Turkish coffee is intended to be shared with friends and family. The brewing process requires some care and skill, along with paying close attention to the coffee from start to finish. This fosters a closeness to the person you are making it for, similar to when you cook for someone.
Since this coffee is meant to be savored, it becomes a natural element for conversation.
If you consider yourself a coffee connoisseur and haven’t tried Turkish coffee yet, you may want to reconsider your own classification. Sure, you may be familiar with French presses, pump espresso machines, and pour-over brewers, but Turkish coffee offers a whole different taste and experience.
Brewing Turkish coffee at home allows for you to truly say that you’ve tried the full spectrum of coffee brewing methods. Who knows, you may even like it more.
Turkish coffee may not be very complex at its heart, but it still requires some learned skill, as well as the proper tools and servingware. If you are going to brew Turkish coffee yourself, make sure you do it right.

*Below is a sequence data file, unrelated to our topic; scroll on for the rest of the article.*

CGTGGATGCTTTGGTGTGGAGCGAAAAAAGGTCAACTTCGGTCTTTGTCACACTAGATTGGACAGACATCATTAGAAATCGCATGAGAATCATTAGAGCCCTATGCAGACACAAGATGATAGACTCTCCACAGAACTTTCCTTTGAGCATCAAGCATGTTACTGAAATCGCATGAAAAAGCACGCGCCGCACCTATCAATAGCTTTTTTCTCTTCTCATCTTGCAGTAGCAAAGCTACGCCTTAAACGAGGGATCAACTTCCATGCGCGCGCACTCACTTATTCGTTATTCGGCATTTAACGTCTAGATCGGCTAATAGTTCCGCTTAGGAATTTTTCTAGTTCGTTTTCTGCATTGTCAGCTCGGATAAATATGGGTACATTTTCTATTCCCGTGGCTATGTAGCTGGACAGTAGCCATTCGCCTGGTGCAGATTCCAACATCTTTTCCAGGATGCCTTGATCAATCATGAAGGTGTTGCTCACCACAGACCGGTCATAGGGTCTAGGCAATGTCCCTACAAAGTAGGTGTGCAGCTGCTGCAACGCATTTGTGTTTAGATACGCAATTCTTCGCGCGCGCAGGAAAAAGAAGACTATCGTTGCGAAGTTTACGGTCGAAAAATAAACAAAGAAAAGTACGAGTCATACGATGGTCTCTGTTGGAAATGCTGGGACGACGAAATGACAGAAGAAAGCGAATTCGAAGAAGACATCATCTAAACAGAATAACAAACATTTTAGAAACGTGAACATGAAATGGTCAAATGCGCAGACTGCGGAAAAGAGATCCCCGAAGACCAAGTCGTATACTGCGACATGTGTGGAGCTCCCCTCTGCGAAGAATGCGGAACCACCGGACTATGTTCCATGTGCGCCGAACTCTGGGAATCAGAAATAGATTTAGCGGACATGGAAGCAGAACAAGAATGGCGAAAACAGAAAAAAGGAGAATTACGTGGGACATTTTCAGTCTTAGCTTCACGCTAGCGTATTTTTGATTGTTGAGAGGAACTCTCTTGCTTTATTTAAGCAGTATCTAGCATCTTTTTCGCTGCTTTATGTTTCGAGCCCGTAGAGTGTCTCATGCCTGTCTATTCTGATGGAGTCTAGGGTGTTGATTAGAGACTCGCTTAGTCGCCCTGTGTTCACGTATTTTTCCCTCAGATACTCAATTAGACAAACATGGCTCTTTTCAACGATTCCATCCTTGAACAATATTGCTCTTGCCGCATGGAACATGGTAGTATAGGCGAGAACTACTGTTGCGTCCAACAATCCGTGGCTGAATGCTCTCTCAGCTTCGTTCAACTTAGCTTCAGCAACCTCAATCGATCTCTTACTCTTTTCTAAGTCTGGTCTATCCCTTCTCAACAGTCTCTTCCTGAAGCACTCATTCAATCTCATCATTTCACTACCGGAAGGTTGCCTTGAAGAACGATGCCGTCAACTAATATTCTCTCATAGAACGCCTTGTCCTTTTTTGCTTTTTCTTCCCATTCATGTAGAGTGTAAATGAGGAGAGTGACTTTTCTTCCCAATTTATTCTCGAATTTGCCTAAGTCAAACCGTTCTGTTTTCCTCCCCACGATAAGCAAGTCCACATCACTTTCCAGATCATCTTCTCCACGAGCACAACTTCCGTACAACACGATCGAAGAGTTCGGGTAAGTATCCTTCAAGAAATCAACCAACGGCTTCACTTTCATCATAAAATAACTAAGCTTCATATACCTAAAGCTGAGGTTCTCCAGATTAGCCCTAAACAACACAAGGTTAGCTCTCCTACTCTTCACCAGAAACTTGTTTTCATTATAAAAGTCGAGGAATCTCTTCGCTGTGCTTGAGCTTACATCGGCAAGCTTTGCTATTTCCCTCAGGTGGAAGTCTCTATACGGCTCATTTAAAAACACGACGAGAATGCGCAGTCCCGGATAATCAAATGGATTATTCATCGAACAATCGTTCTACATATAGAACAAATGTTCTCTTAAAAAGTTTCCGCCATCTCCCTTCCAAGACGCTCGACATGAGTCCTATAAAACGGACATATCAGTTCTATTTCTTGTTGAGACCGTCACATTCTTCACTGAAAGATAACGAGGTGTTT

Acquiring a proper Turkish coffee set that contains both the pot (cezve) and demitasse cups should be a must, along with fresh, Arabica coffee beans. If you aren’t able to obtain a Turkish coffee grinder capable of creating the fine grind required, try going to a grocery store that has a grinder in the coffee section — they also always have Turkish grind settings.
With these few items, and this guide, you have everything you need to start enjoying the robust flavors of Turkish coffee yourself.